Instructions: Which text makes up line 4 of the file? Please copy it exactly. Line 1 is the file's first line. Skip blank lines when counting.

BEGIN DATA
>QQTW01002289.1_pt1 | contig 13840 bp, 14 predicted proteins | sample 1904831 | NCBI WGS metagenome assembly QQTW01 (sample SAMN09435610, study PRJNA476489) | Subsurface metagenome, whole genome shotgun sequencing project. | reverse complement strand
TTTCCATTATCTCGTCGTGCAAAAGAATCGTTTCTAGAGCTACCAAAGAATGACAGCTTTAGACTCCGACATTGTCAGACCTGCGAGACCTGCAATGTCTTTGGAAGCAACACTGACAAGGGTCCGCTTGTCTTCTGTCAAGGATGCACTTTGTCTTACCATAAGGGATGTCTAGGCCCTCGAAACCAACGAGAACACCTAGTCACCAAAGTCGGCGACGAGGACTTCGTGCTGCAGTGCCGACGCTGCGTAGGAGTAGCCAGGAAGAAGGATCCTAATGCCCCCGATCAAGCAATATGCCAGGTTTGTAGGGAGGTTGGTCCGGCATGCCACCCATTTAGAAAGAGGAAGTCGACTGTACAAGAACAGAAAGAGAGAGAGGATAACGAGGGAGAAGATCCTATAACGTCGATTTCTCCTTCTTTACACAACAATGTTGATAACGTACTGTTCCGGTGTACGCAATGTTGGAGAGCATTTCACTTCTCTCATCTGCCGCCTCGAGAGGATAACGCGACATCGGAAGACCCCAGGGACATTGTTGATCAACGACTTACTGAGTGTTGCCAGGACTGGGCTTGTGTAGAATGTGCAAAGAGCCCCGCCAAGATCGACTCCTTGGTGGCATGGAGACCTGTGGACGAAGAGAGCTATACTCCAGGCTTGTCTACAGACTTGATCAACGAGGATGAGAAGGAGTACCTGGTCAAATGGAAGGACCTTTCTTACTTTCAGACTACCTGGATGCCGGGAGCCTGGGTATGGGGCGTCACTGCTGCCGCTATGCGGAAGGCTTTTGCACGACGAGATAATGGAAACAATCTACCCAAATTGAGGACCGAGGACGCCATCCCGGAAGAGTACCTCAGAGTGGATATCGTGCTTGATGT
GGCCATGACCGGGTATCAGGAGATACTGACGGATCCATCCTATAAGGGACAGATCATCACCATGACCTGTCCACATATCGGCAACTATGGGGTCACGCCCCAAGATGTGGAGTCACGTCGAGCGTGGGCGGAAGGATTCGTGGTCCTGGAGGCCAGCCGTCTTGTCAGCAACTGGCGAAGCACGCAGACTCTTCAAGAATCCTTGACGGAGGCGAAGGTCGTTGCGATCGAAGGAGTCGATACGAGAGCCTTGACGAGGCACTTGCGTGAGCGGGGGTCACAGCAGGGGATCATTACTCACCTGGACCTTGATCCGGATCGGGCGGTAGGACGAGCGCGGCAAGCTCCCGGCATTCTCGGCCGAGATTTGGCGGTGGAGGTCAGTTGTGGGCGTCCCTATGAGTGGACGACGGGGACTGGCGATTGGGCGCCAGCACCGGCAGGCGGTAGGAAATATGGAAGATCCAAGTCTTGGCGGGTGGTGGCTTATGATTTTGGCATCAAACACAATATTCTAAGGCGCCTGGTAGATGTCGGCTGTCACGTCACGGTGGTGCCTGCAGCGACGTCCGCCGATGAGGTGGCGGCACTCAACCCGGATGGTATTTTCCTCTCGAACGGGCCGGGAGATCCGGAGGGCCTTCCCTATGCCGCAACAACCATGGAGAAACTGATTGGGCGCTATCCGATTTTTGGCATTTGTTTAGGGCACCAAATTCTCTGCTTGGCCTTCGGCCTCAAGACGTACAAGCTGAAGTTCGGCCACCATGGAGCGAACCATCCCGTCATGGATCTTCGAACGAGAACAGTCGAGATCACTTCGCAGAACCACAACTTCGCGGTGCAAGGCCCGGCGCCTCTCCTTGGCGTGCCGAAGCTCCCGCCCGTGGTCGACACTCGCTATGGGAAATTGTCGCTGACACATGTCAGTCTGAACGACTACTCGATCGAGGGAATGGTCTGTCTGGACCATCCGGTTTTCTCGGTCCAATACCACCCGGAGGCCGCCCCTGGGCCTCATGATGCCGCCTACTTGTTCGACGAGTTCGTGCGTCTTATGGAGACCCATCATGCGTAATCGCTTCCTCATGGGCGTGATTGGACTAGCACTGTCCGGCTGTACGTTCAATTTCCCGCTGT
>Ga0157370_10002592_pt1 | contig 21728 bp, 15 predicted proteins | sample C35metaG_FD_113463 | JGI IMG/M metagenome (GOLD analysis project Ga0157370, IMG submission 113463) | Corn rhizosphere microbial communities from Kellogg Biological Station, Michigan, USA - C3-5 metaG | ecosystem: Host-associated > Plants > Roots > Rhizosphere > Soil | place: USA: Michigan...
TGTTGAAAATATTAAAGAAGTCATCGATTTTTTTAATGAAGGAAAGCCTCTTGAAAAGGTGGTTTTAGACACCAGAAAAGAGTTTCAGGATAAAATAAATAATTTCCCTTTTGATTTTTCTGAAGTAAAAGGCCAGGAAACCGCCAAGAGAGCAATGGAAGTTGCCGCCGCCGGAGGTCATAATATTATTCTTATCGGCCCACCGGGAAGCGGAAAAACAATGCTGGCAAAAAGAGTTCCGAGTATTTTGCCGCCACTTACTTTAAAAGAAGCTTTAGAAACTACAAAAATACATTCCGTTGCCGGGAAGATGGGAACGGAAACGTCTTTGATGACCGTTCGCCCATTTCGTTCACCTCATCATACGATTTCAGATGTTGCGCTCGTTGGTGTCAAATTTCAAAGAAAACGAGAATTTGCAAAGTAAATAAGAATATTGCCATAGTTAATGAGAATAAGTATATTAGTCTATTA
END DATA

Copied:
>Ga0157370_10002592_pt1 | contig 21728 bp, 15 predicted proteins | sample C35metaG_FD_113463 | JGI IMG/M metagenome (GOLD analysis project Ga0157370, IMG submission 113463) | Corn rhizosphere microbial communities from Kellogg Biological Station, Michigan, USA - C3-5 metaG | ecosystem: Host-associated > Plants > Roots > Rhizosphere > Soil | place: USA: Michigan...